In my previous two articles here and here, I discussed funding issues for higher educational institutions (HEIs) in Nigeria. The aim of those articles was to encourage corporate organizations and employers to put money into higher education, which is in their best interest. Another money related trouble with higher education in Nigeria is students’ finance and students’ poverty.

Recently, I heard a case of a student in a Nigerian university who lost a full year of his studies because of the N11,000 ($68) tuition which he couldn’t afford to pay. His case is just one of many. The tuition fee in many Nigerian publicly owned universities which is unaffordable to many students in many cases are less than N100,000 ($600) for the most expensive ones. As a student in a Nigerian public institution, the total amount I paid for tuition in combined 5 years of study was N12,200 ($75). As cheap as it sounds, many colleagues from low-income households struggled to pay this amount. The grave economic lack is better understood considering that the average Nigerian is said to live on less that $2 (N300) a day. Actually considering what N300 means in a Nigerian economy, a student who has up to N300 each day could be considered, “rich”.

So, why is there such poverty amongst students of publicly owned educational institutes? This is a demography, which spans the ages 16 to 30 and should be considered agile and productive. However, the situation we have is such that this demography remains largely dependent on their parent’s largesse. A largesse, which is usually inadequate, since it is typical for a Nigerian family to have up to five or more children.

The solution to the students’ poverty is not far fetched. In many European and North American countries, students usually pay or contribute financially to their education. Young students working for a specified number of hours each week in addition to full time study is common. Government in these countries also facilitates student loans, which are repayable when employed after graduation. Although the student loan systems in some of these countries do have challenges of their own, however, the challenges therein are comparatively simpler compared to the endemic student poverty of Nigerian students.

Among other possibilities, the cure of emphasis to the acute student poverty in Nigeria is part-time jobs. Do Nigerian students refuse to work because they are lazy? I wouldn’t say so. Many students, perhaps the one reading this article right now, actually work. However, working on a job that does not pay reasonable compensation should rather be called slaving rather than working. Though, a harsh choice of verb, but slaving, is what most of the students in Nigeria working full-time students do. There are few or no student-targeted jobs, while available menial jobs appear filthy and unattractive. This is one common reason why schooling and working had never appealed to Nigerian students in Higher Education. The Higher Institutions need to take a proactive step to correct this situation. How?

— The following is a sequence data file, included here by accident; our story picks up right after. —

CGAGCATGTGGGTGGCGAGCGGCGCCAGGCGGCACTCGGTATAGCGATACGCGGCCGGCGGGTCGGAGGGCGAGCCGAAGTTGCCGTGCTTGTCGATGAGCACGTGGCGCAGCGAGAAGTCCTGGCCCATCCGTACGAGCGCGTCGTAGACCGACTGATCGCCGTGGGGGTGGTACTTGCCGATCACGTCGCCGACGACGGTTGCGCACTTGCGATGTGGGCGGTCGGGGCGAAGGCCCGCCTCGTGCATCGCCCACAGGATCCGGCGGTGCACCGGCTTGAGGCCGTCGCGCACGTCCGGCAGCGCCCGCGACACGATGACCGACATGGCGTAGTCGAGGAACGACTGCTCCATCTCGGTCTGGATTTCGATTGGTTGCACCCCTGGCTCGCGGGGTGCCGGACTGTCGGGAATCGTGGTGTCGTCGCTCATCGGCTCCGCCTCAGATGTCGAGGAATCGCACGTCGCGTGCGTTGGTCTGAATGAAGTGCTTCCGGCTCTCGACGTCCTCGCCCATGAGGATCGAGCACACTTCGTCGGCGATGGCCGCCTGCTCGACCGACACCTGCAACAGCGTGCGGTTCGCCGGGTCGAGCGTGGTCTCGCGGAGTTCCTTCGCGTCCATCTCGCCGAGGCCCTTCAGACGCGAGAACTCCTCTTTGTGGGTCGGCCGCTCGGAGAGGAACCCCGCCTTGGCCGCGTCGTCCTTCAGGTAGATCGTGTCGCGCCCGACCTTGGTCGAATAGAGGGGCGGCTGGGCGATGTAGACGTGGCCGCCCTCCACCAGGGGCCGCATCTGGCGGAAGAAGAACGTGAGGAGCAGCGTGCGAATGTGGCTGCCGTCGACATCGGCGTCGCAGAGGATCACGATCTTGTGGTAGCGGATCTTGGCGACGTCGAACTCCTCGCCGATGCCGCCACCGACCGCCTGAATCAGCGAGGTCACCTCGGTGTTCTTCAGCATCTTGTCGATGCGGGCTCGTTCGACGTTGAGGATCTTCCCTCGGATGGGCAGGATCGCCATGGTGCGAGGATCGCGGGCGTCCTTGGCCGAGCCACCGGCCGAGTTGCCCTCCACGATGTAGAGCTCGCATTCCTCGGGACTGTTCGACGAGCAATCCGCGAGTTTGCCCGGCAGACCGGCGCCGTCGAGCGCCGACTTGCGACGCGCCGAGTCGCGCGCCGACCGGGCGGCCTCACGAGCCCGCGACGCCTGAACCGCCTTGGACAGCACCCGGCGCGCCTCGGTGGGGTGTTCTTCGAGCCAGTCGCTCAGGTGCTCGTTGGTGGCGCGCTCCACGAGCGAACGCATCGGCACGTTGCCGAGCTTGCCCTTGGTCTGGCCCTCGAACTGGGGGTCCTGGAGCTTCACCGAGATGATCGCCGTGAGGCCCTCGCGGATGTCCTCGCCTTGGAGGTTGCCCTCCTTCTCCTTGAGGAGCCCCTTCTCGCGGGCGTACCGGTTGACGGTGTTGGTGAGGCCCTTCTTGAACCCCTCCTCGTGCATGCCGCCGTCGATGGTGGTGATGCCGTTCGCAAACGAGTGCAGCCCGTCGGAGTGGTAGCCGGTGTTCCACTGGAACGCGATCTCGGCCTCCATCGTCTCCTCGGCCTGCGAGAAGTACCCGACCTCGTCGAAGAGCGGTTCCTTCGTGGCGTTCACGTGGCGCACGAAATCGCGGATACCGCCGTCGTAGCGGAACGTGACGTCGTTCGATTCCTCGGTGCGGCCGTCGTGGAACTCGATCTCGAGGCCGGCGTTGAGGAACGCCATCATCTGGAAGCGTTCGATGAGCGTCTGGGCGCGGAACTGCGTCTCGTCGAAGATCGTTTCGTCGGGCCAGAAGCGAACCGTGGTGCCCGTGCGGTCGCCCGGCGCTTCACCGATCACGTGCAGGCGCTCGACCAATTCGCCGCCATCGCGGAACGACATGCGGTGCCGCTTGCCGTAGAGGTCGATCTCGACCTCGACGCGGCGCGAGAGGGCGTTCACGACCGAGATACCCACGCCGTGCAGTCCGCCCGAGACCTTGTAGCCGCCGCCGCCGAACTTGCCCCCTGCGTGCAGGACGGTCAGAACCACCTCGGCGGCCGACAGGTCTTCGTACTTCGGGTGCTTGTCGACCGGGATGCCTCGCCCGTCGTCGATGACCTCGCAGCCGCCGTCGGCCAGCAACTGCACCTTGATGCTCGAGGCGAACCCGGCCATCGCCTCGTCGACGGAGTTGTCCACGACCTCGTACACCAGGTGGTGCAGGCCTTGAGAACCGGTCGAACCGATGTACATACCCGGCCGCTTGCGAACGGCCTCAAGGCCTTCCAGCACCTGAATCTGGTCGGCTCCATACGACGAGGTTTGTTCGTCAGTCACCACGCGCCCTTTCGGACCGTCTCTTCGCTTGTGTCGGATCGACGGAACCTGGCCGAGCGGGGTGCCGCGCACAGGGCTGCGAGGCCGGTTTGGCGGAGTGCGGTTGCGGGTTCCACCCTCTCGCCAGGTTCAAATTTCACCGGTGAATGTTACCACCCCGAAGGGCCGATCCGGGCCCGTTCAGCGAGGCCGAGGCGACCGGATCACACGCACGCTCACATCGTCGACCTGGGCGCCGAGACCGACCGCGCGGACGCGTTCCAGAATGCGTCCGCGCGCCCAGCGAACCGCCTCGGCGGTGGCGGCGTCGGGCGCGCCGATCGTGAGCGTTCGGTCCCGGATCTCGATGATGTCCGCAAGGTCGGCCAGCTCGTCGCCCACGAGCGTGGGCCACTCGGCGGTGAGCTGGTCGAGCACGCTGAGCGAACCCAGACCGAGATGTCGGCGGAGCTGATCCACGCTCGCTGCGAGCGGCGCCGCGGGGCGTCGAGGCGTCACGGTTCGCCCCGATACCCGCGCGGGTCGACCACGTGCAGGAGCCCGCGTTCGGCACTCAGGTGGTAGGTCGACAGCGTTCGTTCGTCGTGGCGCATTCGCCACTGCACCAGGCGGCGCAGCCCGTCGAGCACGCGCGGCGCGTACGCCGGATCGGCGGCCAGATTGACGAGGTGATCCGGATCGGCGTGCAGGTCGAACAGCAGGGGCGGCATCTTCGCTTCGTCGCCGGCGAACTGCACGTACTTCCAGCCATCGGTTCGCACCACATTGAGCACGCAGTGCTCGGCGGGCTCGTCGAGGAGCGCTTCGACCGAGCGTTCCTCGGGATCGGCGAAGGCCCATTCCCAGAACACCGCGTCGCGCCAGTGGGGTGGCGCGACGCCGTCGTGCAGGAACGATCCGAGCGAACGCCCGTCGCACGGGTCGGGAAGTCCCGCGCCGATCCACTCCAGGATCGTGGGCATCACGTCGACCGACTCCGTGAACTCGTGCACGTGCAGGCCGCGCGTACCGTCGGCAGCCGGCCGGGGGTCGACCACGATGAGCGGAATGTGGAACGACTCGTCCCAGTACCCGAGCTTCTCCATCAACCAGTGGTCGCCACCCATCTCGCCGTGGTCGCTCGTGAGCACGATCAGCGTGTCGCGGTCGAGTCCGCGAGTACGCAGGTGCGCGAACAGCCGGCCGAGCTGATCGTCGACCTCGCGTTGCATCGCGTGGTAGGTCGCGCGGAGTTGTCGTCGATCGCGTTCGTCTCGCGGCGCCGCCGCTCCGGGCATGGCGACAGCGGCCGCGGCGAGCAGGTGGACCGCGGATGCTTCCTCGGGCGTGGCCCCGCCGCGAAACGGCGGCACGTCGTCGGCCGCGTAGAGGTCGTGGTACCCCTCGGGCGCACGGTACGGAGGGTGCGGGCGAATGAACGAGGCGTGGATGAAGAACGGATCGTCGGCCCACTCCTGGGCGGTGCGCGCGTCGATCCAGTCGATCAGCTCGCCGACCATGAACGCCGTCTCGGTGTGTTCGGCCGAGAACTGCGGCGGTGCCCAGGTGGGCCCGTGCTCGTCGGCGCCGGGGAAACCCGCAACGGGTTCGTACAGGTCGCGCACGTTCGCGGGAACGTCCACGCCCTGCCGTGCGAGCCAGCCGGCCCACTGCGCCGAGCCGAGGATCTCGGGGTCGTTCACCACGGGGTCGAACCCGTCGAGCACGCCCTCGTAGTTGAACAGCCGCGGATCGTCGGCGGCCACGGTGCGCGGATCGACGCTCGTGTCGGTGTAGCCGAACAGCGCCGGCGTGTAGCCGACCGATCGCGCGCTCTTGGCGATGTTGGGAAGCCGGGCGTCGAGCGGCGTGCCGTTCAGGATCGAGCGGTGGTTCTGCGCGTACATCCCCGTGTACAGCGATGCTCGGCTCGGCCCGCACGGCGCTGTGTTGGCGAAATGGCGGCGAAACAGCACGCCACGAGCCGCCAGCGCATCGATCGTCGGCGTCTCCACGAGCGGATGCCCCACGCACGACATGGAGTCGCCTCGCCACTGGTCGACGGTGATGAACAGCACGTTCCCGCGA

By creating sustainable, on-campus, part-time jobs for registered students.

Higher Education is not simply created to teach students within the walls of a classroom. It is for all-round development of the student. There are several ways campus jobs can be created and packaged to appeal to students. The capacity to create jobs for students by Nigerian HEIs are possible through Teaching and Research Assistantship for Upper class undergraduates and postgraduate students, Facilities and Maintenance staff positions, Library Services Assistants, Transportation personnel, Security personnel, Cleaning and Gardening workers, Organizing staff, Accommodation and Hospitality workers, ad-hoc medical officers etc.

While job openings will usually be limited to a few of the thousands of registered students, it should be competitively offered. Criteria may include academic performance, financial need and references. In many Nigerian campuses, the need for these positions actually exists, but they are usually not filled. I must add that it is not enough to create jobs; it must be accompanied by commensurate compensation system. Else, a new system of slaving would have been created.

The creation of sustainable student jobs on campus should be a major concern for advocacy by student unions, parent associations, academic staff unions and other educational stakeholders. This is because it will not only help reduce students’ poverty; it is also a great way to foster students’ personal and professional development. Students who are able to work and earn on campus while studying will also develop time management capacities, budgetary skills in addition to the job-specific skills. In fact, on graduation, such students would have built enviable Curriculum Vitae that prospective employers will cherish. This is also a great way to create entrepreneurs out of fresh school graduates rather than 100% job seekers.  Institutions of higher learning are one of the great places to build and nurture entrepreneurship, but these institutions are not doing enough at present.

Do you work on campus as a student in any Higher Educational Institution, please leave a comment below on how your part-time job has affected your personal and professional development.

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